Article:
Cogan, Stuart F.

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Stuart Cogan joined the UT Dallas faculty as a professor of bioengineering in 2014. In 2016 he was inducted into the American Institute for Medical and Biological Engineering College of Fellows for "outstanding contributions to the understanding of the electrochemistry and properties of neural stimulation and recording electrodes.” Dr. Cohen is also the Principal Investigator for the Neural Interfaces Laboratory at UT Dallas. His research interests focus on materials and devices for stimulation and recording of the nervous system with the goal of "the development and characterization of materials and devices that are stable in long-term chronic implants and that safely provide therapeutic levels of stimulation." This includes:

  • the fabrication of thin film multielectrode devices,
  • the development of implantable encapsulation,
  • electrochemical characterization and long-term testing in the laboratory and in vivo, and
  • the study of stimulation-induced electrode and tissue damage mechanisms.


Recent Submissions

Now showing 1 - 3 of 3
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    Electrodeposited Iridium Oxide on Carbon Fiber Ultramicroelectrodes for Neural Recording and Stimulation
    (Electrochemical Society Inc.) Deku, Felix; Joshi-Imre, Alexandra; Mertiri, A.; Gardner, T. J.; Cogan, Stuart F.; 0000-0002-4915-1200 (Deku, F); 43420545 (Cogan, SF); Deku, Felix; Joshi-Imre, Alexandra; Cogan, Stuart F.
    Host encapsulation decreases the ability of chronically implanted microelectrodes to record or stimulate neural activity. The degree of foreign body response is thought to depend strongly on the cross-sectional dimensions of the electrode shaft penetrating neural tissue. Microelectrodes with cellular or sub-cellular scale shaft cross-sectional dimensions, such as carbon fiber ultramicroelectrodes have been previously demonstrated to elicit minimal tissue response, but their small geometric surface area results in high electrode impedances for neural recording, and reduced charge injection capacity during current pulsing for neural stimulation. We investigated electrodeposited iridium oxide films (EIROF) on carbon fiber ultramicroelectrodes as a means of enhancing the charge injection capacity and reducing electrode impedance. EIROF coatings reduced the electrode impedance measured at 1 kHz by a factor of 10 and improved charge storage and charge injection capacities. The maximum charge injection capacity was also strongly dependent on the interpulse bias and pulse width, and reflected a potential-dependent EIROF impedance. The charge injection capacity of the EIROF-coated carbon fiber ultramicroelectrodes measured in an inorganic buffered saline model of interstitial fluid exceeded 17 mC/cm2 with appropriate biasing, allowing charge-injection at levels well above reported charge/phase thresholds for intraneural microstimulation.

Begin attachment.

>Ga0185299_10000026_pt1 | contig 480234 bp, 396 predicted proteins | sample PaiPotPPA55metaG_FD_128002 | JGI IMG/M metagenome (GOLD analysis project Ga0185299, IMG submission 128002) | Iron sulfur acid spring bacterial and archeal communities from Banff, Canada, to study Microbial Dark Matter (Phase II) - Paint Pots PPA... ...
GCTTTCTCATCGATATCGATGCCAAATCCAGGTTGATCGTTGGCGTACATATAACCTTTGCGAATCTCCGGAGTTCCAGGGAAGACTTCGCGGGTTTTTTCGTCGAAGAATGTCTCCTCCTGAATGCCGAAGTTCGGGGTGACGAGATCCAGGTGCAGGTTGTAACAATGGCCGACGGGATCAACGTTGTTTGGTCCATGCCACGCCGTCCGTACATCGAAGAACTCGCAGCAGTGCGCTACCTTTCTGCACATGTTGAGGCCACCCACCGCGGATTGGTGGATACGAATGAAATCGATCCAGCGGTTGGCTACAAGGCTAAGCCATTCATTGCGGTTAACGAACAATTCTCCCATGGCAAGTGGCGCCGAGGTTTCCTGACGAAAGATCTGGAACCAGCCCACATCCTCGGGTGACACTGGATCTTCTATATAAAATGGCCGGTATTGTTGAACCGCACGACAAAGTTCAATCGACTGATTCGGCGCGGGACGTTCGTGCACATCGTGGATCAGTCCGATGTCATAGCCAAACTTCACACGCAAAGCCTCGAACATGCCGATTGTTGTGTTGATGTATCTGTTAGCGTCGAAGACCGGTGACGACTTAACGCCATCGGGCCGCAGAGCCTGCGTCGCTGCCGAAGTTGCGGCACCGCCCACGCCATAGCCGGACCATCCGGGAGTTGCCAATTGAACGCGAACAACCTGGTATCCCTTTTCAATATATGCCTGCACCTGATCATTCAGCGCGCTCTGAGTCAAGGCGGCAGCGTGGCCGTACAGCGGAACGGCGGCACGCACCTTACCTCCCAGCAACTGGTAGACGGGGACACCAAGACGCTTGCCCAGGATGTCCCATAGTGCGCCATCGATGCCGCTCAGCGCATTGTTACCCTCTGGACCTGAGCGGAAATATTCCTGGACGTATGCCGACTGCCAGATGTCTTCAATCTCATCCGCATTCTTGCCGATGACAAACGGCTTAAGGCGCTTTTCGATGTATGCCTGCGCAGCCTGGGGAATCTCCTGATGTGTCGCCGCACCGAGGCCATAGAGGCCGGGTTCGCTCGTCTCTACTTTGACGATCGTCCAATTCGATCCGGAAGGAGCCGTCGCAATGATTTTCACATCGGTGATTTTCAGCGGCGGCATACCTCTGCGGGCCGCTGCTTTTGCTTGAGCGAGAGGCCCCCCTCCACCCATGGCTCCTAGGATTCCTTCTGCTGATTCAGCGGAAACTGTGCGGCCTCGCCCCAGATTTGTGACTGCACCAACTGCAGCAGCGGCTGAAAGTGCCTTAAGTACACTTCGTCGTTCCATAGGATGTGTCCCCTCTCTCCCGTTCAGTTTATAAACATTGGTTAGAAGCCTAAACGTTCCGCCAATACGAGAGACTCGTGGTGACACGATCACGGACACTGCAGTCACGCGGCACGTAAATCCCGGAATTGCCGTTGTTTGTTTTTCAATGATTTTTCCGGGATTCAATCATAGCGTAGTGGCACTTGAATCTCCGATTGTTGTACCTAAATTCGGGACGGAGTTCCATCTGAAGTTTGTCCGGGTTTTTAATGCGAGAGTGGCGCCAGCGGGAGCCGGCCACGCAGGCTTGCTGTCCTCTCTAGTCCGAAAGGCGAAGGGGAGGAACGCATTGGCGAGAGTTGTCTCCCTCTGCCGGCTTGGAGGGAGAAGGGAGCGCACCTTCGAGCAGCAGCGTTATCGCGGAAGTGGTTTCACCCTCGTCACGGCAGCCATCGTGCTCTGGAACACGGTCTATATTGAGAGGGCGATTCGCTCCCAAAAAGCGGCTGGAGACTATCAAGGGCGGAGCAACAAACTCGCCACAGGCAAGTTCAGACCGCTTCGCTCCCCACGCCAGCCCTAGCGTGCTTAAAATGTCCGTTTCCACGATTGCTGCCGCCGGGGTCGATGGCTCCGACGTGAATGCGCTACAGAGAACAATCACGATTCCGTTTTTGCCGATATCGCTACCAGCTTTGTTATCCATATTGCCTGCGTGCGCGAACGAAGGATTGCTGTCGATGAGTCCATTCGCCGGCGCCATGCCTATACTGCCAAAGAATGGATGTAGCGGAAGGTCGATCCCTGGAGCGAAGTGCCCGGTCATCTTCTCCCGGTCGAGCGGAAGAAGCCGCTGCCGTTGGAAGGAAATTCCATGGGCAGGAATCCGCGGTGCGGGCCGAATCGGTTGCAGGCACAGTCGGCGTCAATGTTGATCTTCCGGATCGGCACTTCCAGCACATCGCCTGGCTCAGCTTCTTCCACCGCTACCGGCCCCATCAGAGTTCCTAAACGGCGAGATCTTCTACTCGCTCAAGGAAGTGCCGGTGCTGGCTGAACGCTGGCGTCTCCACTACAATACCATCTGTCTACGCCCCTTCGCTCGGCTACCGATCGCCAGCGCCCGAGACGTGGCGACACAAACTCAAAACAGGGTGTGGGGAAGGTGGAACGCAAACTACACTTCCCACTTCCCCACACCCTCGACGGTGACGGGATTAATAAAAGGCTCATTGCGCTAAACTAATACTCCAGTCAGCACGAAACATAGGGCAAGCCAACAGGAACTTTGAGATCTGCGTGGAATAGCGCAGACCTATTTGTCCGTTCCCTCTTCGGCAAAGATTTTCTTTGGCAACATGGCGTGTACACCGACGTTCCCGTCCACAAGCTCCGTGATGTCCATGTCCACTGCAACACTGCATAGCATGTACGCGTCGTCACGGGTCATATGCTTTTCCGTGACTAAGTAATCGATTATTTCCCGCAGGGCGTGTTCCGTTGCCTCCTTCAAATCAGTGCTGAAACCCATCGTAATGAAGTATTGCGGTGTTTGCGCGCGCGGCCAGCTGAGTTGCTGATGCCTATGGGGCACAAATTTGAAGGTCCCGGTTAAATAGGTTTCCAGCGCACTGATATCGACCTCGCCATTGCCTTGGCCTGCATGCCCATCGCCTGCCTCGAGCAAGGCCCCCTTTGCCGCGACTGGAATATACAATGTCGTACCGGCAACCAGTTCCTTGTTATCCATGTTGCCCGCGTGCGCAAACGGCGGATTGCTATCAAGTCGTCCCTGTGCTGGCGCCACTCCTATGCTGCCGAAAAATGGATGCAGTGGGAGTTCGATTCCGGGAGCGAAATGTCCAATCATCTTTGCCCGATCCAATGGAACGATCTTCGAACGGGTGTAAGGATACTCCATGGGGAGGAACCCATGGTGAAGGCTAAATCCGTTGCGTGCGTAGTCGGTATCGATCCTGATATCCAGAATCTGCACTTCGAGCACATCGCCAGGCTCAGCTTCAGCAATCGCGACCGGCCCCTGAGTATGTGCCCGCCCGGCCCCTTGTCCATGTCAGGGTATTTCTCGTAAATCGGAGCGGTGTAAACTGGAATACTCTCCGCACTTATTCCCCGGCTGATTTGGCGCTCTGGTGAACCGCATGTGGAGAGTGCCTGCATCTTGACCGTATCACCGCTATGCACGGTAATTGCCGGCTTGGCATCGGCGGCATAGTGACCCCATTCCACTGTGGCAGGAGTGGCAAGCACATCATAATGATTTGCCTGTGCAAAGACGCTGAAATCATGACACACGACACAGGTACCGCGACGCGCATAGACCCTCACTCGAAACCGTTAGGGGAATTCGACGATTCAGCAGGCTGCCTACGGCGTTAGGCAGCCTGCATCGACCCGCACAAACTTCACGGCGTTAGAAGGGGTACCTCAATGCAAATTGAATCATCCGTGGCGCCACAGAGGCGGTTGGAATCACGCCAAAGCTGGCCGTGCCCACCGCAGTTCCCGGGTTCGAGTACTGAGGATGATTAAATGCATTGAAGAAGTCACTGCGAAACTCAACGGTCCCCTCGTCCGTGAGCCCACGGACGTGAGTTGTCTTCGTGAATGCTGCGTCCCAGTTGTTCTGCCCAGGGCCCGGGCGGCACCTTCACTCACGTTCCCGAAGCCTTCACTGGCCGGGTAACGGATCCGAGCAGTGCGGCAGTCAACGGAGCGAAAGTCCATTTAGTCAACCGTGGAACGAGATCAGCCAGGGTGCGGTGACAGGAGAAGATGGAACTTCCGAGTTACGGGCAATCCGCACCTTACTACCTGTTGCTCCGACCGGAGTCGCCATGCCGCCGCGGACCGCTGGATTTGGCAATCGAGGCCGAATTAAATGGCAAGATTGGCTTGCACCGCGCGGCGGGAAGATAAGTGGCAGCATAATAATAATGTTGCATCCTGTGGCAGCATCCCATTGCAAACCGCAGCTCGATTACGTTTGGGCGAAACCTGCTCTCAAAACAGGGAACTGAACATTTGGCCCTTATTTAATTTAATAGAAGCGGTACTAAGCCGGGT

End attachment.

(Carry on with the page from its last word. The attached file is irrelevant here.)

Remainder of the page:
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    Thinking Small: Progress on Microscale Neurostimulation Technology
    (Wiley, 2018-10-22) Pancrazio, Joseph J.; Deku, Felix; Ghazavi, Atefeh; Stiller, Allison M.; Rihani, Rashed; Frewin, Christopher L.; Varner, Victor D.; Gardner, Timothy J.; Cogan, Stuart F.; 0000 0000 2895 2047‏ (Cogan, SF); 43420545 (Cogan, SF); Pancrazio, Joseph J.; Deku, Felix; Ghazavi, Atefeh; Stiller, Allison M.; Rihani, Rashed; Frewin, Christopher L.; Varner, Victor D.; Gardner, Timothy J.; Cogan, Stuart F.